Is Television Promoting Promiscuity in Teenagers and Children?
Television has become one of the most easily accessible ways for children and adolescents to learn about sexuality. The exposure of American children to sex images on TV constantly increases. Children and adolescents are extremely susceptible to sexual messages broadcast on television. Very often, children and adolescents replace with TV programs other important activities. In this situation, it comes as no surprise that children and adolescents develop and change their sexual behaviors. Television has proved to be a potent instrument of sexual behavior transformations in children. The media reinforce new sexual beliefs and stereotypes in children. As a result of television sexual content, teenagers and children can often be heavily influenced into promiscuity, therefore; their acts can even consequence into teen pregnancy.
The influences of televised sex on children and adolescents are complex and controversial, and it is wrong to assume that these influences are entirely negative. Even if televised sexual content does have the potential to affect children’s sexual behaviors, television’s sex education potential should not be taken for granted. “Television can also be a positive force in the sex education of youth and has the potential to affect a broad cross section of teens” (Collins 119). In a recent study, Collins found that television could teach the risks of early sexual activity and responsibilities imposed on children by sex (119). Television can teach safe sexual activities in ways that books and classroom instructions cannot, by using real-life examples with which children and adolescents can identify. Recent experiences of collaboration among television producers, Hollywood script writers, and non-profit organizations have led to the emergence of sexually responsible content, such as Felicity, shows that “portray homosexual youth and teach children and adolescents how to use condoms” (Brown 255). This, however, is an idealistic picture of the TV-children relationship.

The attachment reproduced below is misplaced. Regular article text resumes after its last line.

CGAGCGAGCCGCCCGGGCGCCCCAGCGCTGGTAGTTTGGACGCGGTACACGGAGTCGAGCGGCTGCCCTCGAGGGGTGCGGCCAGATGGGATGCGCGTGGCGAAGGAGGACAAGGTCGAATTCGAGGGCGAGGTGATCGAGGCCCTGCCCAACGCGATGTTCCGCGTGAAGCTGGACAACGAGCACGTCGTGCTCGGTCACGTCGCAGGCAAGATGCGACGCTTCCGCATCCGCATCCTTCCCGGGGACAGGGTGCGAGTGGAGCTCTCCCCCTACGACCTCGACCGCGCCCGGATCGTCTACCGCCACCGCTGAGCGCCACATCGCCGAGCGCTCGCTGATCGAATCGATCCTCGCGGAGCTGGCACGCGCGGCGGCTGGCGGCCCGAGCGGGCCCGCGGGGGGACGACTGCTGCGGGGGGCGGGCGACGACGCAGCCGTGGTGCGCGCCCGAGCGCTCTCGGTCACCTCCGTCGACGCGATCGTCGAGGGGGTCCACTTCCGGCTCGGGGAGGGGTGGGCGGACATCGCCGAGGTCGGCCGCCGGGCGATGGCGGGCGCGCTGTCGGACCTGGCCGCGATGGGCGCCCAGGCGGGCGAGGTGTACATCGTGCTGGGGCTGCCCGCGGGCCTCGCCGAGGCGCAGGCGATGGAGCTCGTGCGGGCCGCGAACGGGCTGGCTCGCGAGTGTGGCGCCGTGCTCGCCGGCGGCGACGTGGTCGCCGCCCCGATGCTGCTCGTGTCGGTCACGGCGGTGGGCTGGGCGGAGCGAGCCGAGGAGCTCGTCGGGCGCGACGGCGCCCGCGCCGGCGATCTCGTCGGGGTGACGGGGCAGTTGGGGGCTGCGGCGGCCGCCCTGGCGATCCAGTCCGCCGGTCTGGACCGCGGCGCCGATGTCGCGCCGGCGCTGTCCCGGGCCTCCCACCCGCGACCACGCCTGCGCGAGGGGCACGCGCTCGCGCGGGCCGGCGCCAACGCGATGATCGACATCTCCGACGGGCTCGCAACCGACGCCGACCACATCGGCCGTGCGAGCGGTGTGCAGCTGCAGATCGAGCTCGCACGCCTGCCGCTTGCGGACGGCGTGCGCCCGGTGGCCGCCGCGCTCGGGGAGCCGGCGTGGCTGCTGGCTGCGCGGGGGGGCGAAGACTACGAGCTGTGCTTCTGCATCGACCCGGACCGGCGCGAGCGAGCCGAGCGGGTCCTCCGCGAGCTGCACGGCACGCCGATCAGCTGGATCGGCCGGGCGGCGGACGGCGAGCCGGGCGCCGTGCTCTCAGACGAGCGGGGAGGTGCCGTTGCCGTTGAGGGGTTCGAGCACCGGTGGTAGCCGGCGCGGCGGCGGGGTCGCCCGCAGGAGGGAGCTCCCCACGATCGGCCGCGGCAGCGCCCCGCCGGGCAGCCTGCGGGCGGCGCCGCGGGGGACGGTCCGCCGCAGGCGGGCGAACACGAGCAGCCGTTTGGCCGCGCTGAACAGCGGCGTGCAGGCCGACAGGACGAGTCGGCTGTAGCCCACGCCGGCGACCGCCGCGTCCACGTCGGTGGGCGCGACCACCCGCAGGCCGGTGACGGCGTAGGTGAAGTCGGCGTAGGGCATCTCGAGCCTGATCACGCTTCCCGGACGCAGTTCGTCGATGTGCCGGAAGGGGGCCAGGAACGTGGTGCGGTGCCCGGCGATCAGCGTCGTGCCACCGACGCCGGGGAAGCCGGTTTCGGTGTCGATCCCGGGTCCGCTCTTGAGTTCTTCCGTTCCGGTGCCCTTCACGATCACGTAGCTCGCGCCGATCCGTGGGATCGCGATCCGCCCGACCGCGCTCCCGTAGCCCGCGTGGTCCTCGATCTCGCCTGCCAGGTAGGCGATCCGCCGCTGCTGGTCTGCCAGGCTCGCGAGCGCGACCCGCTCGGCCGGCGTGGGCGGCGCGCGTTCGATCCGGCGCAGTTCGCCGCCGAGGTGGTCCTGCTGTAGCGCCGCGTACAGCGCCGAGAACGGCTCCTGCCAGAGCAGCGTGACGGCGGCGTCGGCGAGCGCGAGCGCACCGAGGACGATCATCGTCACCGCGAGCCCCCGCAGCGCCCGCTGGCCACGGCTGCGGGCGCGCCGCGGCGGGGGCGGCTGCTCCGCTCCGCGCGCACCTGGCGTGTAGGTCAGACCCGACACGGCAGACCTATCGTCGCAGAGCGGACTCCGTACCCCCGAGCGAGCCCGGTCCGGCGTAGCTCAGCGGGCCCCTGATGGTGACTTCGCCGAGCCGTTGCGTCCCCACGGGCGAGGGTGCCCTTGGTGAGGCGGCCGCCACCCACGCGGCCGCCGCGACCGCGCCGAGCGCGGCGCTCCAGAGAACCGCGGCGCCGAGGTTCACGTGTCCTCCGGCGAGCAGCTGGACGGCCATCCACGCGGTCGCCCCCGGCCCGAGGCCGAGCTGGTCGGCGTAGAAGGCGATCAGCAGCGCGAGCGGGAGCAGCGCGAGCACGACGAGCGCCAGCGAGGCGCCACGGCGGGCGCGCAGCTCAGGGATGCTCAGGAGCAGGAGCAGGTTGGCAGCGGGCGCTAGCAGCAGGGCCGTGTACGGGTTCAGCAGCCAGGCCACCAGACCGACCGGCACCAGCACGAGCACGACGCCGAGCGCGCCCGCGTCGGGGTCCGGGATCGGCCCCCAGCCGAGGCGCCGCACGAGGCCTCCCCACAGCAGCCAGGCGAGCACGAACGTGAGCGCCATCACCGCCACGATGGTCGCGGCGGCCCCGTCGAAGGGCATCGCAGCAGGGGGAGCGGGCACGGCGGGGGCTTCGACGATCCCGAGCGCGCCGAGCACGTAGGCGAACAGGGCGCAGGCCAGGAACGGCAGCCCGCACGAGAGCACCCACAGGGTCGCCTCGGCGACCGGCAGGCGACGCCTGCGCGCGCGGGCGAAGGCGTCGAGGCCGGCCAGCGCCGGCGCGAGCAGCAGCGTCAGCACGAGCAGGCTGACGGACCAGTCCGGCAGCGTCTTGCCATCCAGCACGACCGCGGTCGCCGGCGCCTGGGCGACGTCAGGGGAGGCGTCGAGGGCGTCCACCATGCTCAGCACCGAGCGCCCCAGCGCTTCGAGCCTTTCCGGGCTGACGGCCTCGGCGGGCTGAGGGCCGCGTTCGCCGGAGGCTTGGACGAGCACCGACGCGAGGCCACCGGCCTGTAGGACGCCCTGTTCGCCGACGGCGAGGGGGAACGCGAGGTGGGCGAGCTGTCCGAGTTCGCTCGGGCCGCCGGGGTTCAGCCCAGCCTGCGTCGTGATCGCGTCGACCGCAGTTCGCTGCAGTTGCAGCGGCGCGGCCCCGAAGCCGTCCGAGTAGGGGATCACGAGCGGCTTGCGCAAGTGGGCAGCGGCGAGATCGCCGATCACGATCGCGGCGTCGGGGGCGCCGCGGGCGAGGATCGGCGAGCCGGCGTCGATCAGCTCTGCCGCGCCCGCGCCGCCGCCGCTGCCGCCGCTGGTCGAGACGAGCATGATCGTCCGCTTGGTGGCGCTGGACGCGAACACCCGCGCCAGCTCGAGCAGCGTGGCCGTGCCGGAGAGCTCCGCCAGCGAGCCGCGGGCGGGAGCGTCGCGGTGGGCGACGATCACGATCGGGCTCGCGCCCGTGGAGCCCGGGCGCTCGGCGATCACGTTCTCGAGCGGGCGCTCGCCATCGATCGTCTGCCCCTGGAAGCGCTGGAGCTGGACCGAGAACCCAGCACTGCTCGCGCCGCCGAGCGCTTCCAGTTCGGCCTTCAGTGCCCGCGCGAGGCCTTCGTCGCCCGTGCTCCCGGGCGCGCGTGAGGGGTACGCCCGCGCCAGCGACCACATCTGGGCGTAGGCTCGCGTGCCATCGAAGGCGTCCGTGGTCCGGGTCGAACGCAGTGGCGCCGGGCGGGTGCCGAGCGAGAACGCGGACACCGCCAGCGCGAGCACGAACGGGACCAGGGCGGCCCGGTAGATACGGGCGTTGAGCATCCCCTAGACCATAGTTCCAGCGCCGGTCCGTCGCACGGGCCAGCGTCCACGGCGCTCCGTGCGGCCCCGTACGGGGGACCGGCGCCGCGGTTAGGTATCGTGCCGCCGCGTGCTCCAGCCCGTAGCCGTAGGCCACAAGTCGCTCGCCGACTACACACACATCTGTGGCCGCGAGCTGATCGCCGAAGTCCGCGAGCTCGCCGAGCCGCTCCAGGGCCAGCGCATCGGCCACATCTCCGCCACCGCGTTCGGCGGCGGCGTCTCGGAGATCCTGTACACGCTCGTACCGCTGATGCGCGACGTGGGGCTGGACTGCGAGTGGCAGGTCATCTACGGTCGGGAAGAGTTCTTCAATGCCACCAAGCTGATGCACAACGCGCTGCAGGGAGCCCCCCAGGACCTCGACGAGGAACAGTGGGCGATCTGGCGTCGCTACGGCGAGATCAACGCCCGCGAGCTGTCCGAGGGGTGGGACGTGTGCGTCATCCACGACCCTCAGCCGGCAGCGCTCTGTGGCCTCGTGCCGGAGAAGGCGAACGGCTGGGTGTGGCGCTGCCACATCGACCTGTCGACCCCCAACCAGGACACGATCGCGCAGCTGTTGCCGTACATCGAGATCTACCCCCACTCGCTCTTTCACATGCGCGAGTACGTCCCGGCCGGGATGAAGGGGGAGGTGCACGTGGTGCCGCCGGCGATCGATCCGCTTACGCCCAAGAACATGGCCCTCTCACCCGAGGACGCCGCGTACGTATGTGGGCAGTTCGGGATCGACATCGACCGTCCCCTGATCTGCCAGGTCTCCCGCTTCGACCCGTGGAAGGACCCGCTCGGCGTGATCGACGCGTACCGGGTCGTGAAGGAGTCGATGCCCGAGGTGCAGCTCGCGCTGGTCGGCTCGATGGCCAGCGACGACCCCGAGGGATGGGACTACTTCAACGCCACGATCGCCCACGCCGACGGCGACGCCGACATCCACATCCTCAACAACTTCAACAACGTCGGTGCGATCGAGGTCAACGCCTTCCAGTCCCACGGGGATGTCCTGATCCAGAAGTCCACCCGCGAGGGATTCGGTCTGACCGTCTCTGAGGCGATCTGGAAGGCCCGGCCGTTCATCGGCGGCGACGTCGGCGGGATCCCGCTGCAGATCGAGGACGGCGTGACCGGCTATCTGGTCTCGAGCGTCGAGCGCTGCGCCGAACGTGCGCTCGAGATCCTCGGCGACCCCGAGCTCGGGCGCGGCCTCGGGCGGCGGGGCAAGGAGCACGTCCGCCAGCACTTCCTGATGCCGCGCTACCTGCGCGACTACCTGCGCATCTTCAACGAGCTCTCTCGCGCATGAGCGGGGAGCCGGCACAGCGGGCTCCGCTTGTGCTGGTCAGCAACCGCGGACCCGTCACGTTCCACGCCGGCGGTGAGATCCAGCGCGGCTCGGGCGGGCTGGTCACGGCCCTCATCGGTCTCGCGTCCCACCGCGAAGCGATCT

In reality, television presents a distorted picture of sexuality and sexual relationships. “Recent analysis of televised content suggests that, on average, children and adolescents watch almost 150 sexual behavior incidents on TV every week” (Gruber 211). Gruber reviewed the current literature on adolescent sexuality and its relation to mass media and concluded that the amount of televised sexual contacts between unmarried partners was much higher than between spouses (211). To continue, 60% of music videos include sexualized content and of the remaining 40%, most videos include displays of either sexually suggestive body movements or provocative clothing (Gruber 211). “The most significant finding is that sexuality on TV is always portrayed in a positive light” (Gruber 211). In other words, television sends the message that being sexually active is the same as being good and normal. Unfortunately, all these messages about sexuality are stereotypical and harmful for youth, and it is unlikely that television will shift toward a more useful portrayal of sexuality anytime soon. Therefore, while television continues generating inappropriate sexual behaviors in children, it is better to reduce the amount of time they spend in front of their TV screens.
Television depicts sexuality in ways that lead to an early onset of sexual behaviors in children and adolescents. “The amount of time spent with the media continues to increase, and sexually-explicit televised content further distorts children’s worldview” (Villani 399). Sexuality on TV increases the risks of sexually inappropriate and unsafe behaviors. “Televised sexuality reduces children’s capacity to build and sustain productive relationships with peers” (Villani 399). Soap operas and sexually-oriented TV shows expose children to the contents that cannot be appropriately processed and interpreted. As a result, children fail to...
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Sex Research (2002): n.pag. Web. 11 Apr. 2012
Brown’s article offers great statistics and data to support my paragraphs
Chandra, Anita. “Does Watching Sex on Television Predict Teen Pregnancy? Findings from a
National Longitudinal Survey of Youth.” Pediatrics, 122 (2008): 147-54
Condom-Efficacy Information in an Episode of Friends. Pediatrics, 112 (2003): 115-121. Print.
Knowledge and Implications.” Western Journal of Medicine, 172 (2000): 210-14. Print.
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